The lighting was beautiful to look at and admire, but at times almost impossible to deal with from a photography standpoint. If I could’ve gone back in time, I probably would’ve opted for a midday tour or a ride about an hour after sunset. If you’re just wanting to soak in some great views and take some pics from your phone to remember your trip, sunset tours are great — but if you’re trying to capture detailed shots of the buildings, the ever-changing lighting at sunset (especially with very few clouds present) can present a number of challenges that could otherwise be avoided.
After our first loop around downtown our pilot asked us what we’d prefer and offered his own ideas on routing options. We decided to mix-up our route to ensure that we’d see downtown from all different angles. This took us right over the Chicago River and we got great aerial shots of the riverwalk, lined with high rises, such as Trump Tower.
One of the coolest moments of the tour came when we approached the Willis Tower. As we circled around the tower, we were eye level with the dozens of tourists in the Sky Walk who were looking out at us as we photographed them. I’d thought about venturing up to the Sky Walk before but now that I was about 1,300 feet up in the air, roaming over the city, I was content to experience the Sky Walk from the outside.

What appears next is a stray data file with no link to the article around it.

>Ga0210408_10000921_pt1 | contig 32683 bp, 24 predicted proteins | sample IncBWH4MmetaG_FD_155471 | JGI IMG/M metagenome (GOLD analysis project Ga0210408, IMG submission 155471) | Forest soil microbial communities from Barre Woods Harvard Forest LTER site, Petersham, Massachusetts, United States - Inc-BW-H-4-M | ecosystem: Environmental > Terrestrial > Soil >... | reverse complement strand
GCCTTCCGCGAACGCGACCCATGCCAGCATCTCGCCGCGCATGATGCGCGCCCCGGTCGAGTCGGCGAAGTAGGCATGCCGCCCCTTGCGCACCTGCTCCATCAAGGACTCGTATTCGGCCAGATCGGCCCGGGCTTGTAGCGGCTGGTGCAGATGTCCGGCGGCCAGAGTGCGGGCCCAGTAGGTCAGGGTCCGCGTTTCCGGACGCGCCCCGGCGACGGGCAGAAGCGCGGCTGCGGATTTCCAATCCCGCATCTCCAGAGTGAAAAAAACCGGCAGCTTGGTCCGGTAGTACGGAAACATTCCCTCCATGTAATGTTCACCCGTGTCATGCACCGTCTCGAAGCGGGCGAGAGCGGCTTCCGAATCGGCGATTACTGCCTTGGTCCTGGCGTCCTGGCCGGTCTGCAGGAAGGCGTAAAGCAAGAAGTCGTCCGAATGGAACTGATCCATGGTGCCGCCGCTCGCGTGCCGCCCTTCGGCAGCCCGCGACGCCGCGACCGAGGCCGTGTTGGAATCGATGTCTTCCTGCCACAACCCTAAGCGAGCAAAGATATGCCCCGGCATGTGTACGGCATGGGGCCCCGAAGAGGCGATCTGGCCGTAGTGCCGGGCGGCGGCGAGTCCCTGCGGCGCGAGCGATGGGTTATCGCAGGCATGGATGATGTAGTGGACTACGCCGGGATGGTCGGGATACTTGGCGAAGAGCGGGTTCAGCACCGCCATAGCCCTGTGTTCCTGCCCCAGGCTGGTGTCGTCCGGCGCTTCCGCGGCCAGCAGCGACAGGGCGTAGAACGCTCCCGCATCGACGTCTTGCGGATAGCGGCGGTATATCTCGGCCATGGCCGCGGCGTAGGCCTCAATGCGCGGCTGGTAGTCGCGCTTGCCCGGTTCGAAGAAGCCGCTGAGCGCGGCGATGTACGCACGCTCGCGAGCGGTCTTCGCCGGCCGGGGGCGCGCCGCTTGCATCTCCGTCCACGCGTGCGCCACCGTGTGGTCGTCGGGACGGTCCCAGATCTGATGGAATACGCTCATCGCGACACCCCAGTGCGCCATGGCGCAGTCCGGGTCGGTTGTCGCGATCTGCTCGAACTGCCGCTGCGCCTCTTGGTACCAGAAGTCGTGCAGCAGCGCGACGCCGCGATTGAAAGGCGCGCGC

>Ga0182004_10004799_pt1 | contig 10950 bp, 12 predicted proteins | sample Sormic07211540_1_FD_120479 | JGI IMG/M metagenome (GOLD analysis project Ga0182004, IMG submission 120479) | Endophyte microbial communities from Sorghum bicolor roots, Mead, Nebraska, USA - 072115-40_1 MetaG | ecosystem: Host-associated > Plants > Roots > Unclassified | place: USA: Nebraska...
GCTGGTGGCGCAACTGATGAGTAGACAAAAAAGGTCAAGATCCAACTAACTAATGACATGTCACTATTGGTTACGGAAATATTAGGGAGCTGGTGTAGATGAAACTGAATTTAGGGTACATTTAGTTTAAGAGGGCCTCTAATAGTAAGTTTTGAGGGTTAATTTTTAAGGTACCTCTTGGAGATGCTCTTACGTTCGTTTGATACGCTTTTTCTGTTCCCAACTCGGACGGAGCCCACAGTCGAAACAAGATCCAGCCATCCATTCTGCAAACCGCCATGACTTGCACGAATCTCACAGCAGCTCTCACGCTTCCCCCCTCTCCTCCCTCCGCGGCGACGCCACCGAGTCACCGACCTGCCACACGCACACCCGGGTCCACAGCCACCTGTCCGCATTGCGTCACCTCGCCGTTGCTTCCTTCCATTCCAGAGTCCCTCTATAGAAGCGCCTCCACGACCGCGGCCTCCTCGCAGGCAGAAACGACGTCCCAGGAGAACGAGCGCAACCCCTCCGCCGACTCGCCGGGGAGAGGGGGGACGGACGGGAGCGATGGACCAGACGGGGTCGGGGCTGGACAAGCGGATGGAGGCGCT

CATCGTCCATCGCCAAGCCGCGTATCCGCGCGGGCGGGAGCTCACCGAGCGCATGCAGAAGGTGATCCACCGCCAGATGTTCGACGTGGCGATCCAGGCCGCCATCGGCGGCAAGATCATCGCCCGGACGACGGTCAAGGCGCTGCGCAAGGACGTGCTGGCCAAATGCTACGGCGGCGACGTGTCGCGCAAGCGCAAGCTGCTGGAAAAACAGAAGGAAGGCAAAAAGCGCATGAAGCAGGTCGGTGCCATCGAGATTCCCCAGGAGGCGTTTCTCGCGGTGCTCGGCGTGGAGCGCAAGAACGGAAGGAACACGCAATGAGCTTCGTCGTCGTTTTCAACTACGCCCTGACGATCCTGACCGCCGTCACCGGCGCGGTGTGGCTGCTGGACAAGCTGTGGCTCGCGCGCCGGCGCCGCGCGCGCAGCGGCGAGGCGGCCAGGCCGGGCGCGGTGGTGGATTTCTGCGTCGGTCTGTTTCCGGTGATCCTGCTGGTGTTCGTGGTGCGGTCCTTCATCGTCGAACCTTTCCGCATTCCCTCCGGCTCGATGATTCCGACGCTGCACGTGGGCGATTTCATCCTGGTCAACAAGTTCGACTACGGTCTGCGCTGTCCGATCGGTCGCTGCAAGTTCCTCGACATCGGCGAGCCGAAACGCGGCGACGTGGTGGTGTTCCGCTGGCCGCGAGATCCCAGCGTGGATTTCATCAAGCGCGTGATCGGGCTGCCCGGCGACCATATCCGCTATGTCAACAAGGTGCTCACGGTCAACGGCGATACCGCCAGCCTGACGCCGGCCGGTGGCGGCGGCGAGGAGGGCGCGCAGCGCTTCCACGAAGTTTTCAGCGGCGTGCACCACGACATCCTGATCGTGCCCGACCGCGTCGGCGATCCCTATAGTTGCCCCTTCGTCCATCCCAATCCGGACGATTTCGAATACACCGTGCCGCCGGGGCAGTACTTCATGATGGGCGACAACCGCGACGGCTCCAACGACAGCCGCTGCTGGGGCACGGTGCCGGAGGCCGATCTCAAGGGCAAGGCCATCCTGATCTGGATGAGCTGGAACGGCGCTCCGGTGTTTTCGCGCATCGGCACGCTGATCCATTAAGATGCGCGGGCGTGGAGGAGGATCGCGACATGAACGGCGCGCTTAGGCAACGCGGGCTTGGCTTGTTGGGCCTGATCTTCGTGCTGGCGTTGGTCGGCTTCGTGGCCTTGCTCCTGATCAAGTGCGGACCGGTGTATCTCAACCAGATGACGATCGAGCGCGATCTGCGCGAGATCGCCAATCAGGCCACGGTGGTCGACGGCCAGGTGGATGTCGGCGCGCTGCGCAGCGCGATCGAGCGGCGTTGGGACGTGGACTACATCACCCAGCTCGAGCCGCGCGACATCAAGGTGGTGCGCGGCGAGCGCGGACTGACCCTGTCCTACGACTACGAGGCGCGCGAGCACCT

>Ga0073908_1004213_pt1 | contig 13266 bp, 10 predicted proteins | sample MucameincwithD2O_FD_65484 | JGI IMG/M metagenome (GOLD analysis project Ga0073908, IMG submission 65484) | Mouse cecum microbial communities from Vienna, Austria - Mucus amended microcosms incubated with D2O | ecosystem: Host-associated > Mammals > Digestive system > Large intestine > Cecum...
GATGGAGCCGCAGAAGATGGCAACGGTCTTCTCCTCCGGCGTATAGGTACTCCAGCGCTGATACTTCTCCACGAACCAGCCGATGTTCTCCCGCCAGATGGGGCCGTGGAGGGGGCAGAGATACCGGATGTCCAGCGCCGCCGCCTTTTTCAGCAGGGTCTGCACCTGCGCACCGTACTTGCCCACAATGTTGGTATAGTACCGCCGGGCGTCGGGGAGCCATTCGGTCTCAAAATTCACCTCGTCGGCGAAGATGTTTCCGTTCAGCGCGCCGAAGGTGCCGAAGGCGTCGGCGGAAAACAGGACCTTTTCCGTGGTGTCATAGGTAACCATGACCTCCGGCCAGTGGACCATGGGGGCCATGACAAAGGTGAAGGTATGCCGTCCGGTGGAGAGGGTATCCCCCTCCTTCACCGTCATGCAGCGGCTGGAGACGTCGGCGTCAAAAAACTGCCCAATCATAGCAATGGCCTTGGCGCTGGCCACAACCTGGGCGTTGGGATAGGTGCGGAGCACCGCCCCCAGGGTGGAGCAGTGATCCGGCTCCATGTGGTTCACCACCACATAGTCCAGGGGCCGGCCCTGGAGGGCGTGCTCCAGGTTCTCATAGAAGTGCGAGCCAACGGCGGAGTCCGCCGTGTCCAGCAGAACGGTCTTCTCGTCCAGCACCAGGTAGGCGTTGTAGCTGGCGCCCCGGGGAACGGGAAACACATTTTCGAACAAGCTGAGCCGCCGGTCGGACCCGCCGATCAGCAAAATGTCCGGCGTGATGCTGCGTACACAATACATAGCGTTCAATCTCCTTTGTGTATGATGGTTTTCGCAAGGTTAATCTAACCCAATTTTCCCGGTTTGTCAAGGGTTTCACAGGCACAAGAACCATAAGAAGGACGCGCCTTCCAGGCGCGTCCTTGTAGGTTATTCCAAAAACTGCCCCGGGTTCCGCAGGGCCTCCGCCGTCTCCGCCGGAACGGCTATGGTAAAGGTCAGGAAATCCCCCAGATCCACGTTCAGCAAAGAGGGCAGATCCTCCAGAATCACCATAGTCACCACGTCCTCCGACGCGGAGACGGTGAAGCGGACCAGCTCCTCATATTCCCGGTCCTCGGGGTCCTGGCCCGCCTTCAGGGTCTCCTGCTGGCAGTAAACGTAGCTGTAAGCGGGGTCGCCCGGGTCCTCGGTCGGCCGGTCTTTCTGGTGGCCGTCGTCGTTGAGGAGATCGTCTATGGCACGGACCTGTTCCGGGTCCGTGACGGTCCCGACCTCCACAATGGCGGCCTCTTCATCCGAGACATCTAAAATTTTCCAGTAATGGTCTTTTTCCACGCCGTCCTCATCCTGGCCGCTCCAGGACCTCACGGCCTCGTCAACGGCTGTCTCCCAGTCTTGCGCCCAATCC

After waiving back at the tourists behind the glass walls in the Willis Tower, we caught one of my favorite views of the entire tour. All four of the tallest Chicago skyscrapers stood in view, with the Willis Tower positioned prominently in front, and the other big three towering in the background.
Later, once we pushed northward, we got another view of the big four but this time reversed with the John Hancock Center jutting up in the foreground from near the waterfront of Lake Shore Drive.
Finally, with the tour coming to a conclusion, we made our way back towards Navy Pier over Lake Michigan and noticed that the sun had dropped a few more degrees over the horizon and was now casting a brilliant purple over the city.